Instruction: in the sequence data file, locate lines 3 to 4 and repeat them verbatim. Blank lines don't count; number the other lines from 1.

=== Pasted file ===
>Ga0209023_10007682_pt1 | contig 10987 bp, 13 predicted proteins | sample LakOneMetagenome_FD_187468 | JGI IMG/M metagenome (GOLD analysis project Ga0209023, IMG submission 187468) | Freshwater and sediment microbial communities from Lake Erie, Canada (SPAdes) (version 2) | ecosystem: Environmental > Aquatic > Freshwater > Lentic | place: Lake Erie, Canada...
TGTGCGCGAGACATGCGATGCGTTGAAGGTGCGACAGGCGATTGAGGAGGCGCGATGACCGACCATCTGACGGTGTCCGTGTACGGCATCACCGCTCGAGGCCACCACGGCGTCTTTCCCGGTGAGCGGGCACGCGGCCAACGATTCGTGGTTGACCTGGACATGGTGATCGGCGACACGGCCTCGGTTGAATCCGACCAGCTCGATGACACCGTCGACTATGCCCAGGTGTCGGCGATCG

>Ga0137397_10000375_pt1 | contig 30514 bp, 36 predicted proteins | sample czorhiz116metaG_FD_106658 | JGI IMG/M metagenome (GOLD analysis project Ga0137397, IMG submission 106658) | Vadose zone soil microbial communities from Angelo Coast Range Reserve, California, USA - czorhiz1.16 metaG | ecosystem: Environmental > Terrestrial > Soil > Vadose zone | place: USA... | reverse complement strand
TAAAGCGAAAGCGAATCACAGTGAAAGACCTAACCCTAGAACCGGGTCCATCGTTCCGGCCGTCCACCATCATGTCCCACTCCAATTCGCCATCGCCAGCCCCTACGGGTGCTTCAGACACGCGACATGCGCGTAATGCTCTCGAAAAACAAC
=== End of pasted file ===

>Ga0137397_10000375_pt1 | contig 30514 bp, 36 predicted proteins | sample czorhiz116metaG_FD_106658 | JGI IMG/M metagenome (GOLD analysis project Ga0137397, IMG submission 106658) | Vadose zone soil microbial communities from Angelo Coast Range Reserve, California, USA - czorhiz1.16 metaG | ecosystem: Environmental > Terrestrial > Soil > Vadose zone | place: USA... | reverse complement strand
TAAAGCGAAAGCGAATCACAGTGAAAGACCTAACCCTAGAACCGGGTCCATCGTTCCGGCCGTCCACCATCATGTCCCACTCCAATTCGCCATCGCCAGCCCCTACGGGTGCTTCAGACACGCGACATGCGCGTAATGCTCTCGAAAAACAAC